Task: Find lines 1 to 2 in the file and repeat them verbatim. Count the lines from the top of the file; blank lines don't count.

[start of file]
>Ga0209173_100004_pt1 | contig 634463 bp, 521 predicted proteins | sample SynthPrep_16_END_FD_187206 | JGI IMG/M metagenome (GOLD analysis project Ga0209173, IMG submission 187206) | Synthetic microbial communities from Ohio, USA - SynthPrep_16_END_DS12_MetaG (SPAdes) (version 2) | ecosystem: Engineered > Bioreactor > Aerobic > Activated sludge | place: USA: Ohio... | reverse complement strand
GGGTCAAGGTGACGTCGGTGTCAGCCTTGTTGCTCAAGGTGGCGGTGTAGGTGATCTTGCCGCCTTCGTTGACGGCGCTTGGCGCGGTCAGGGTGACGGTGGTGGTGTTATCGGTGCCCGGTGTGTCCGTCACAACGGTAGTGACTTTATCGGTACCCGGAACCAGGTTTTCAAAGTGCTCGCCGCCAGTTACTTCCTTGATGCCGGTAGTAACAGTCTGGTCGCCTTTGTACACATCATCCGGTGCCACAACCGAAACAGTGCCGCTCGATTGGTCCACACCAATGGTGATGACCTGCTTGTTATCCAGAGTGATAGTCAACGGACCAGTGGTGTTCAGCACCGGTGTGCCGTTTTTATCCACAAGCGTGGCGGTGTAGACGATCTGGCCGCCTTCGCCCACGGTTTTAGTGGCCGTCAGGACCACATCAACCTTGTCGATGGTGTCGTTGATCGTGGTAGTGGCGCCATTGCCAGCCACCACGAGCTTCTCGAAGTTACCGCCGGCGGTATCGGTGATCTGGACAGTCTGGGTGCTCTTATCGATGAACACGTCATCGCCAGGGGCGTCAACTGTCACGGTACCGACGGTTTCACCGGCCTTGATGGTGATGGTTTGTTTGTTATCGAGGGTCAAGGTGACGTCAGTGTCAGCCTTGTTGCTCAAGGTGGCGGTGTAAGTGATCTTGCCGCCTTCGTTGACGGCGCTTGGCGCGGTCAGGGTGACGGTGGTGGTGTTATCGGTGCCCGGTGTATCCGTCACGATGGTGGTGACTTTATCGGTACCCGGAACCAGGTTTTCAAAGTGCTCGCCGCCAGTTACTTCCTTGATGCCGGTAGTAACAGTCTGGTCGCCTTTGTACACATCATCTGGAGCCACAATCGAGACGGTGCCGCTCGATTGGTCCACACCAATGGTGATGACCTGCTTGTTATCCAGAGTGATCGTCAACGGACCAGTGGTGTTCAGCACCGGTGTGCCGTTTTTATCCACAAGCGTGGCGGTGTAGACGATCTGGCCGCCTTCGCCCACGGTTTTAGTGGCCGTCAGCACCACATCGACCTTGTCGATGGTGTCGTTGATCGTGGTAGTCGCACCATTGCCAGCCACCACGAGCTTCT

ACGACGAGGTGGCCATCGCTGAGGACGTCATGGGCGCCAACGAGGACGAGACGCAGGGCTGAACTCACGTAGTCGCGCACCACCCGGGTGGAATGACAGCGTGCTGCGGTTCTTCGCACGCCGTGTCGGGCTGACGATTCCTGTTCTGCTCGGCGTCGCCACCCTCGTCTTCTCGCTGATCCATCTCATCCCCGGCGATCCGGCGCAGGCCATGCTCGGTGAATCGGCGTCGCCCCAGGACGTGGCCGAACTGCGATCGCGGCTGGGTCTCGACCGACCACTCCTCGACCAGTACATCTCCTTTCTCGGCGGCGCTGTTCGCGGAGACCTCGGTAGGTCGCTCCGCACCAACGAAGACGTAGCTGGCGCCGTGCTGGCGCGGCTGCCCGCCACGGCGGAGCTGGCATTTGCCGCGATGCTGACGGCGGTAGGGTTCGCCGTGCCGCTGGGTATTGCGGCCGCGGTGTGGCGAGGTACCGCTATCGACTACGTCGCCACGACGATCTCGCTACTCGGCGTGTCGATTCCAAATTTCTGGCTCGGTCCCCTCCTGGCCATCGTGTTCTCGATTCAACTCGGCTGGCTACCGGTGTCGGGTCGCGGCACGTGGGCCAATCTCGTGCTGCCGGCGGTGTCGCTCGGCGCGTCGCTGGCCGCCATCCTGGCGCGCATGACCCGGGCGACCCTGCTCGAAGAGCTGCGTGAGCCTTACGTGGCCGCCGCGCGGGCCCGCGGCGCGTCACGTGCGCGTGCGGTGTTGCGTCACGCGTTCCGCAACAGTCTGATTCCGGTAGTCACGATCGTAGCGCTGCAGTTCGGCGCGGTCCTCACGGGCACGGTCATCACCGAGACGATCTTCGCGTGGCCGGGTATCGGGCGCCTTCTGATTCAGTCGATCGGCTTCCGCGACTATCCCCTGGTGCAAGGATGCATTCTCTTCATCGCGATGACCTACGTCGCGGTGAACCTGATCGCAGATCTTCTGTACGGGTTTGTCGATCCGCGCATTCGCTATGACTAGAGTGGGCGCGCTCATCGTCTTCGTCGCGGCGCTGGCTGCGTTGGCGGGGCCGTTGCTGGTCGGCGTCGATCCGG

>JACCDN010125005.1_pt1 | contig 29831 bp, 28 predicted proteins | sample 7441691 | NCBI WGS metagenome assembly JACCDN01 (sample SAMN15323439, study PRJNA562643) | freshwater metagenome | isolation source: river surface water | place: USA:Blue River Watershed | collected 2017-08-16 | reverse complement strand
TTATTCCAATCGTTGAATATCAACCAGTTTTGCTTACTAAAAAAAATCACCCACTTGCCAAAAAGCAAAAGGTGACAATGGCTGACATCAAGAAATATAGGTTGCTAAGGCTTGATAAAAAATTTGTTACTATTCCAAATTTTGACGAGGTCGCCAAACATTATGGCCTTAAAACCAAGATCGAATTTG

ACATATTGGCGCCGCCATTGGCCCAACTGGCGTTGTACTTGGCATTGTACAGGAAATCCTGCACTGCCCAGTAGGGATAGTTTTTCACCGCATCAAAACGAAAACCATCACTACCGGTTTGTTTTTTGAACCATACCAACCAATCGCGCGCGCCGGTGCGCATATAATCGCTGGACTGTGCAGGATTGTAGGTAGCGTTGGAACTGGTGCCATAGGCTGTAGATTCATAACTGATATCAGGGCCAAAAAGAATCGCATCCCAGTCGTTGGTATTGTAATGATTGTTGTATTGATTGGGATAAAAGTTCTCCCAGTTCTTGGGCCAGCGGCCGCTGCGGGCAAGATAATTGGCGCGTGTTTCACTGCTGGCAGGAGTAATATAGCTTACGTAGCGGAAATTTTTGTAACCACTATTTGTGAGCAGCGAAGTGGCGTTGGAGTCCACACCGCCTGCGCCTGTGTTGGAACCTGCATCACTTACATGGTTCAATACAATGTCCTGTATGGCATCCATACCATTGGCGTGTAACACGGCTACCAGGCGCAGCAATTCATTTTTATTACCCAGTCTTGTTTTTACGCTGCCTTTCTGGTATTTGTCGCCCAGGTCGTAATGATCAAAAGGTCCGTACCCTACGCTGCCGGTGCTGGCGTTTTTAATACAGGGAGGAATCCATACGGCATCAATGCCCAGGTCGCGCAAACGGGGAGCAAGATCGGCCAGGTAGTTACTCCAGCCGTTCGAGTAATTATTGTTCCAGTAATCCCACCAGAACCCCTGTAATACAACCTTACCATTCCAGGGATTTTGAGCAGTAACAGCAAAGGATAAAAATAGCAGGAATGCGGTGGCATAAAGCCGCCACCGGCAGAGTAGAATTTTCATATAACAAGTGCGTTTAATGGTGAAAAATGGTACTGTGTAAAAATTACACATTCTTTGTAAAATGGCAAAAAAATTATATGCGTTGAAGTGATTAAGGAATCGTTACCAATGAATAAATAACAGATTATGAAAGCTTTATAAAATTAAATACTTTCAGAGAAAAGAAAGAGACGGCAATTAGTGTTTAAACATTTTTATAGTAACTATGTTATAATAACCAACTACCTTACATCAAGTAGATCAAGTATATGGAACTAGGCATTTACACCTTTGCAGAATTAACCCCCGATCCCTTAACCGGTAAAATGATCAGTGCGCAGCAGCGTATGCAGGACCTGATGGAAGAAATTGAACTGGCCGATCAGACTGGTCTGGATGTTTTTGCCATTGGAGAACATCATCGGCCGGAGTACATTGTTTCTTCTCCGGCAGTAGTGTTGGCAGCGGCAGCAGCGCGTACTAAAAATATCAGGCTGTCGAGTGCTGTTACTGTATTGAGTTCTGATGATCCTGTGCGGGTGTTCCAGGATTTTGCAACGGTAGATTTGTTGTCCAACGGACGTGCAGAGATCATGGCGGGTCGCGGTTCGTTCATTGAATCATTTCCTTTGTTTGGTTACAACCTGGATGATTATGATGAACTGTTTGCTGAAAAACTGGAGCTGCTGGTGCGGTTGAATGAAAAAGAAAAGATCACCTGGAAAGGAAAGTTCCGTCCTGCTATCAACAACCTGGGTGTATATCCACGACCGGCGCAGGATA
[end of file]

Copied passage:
>Ga0209173_100004_pt1 | contig 634463 bp, 521 predicted proteins | sample SynthPrep_16_END_FD_187206 | JGI IMG/M metagenome (GOLD analysis project Ga0209173, IMG submission 187206) | Synthetic microbial communities from Ohio, USA - SynthPrep_16_END_DS12_MetaG (SPAdes) (version 2) | ecosystem: Engineered > Bioreactor > Aerobic > Activated sludge | place: USA: Ohio... | reverse complement strand
GGGTCAAGGTGACGTCGGTGTCAGCCTTGTTGCTCAAGGTGGCGGTGTAGGTGATCTTGCCGCCTTCGTTGACGGCGCTTGGCGCGGTCAGGGTGACGGTGGTGGTGTTATCGGTGCCCGGTGTGTCCGTCACAACGGTAGTGACTTTATCGGTACCCGGAACCAGGTTTTCAAAGTGCTCGCCGCCAGTTACTTCCTTGATGCCGGTAGTAACAGTCTGGTCGCCTTTGTACACATCATCCGGTGCCACAACCGAAACAGTGCCGCTCGATTGGTCCACACCAATGGTGATGACCTGCTTGTTATCCAGAGTGATAGTCAACGGACCAGTGGTGTTCAGCACCGGTGTGCCGTTTTTATCCACAAGCGTGGCGGTGTAGACGATCTGGCCGCCTTCGCCCACGGTTTTAGTGGCCGTCAGGACCACATCAACCTTGTCGATGGTGTCGTTGATCGTGGTAGTGGCGCCATTGCCAGCCACCACGAGCTTCTCGAAGTTACCGCCGGCGGTATCGGTGATCTGGACAGTCTGGGTGCTCTTATCGATGAACACGTCATCGCCAGGGGCGTCAACTGTCACGGTACCGACGGTTTCACCGGCCTTGATGGTGATGGTTTGTTTGTTATCGAGGGTCAAGGTGACGTCAGTGTCAGCCTTGTTGCTCAAGGTGGCGGTGTAAGTGATCTTGCCGCCTTCGTTGACGGCGCTTGGCGCGGTCAGGGTGACGGTGGTGGTGTTATCGGTGCCCGGTGTATCCGTCACGATGGTGGTGACTTTATCGGTACCCGGAACCAGGTTTTCAAAGTGCTCGCCGCCAGTTACTTCCTTGATGCCGGTAGTAACAGTCTGGTCGCCTTTGTACACATCATCTGGAGCCACAATCGAGACGGTGCCGCTCGATTGGTCCACACCAATGGTGATGACCTGCTTGTTATCCAGAGTGATCGTCAACGGACCAGTGGTGTTCAGCACCGGTGTGCCGTTTTTATCCACAAGCGTGGCGGTGTAGACGATCTGGCCGCCTTCGCCCACGGTTTTAGTGGCCGTCAGCACCACATCGACCTTGTCGATGGTGTCGTTGATCGTGGTAGTCGCACCATTGCCAGCCACCACGAGCTTCT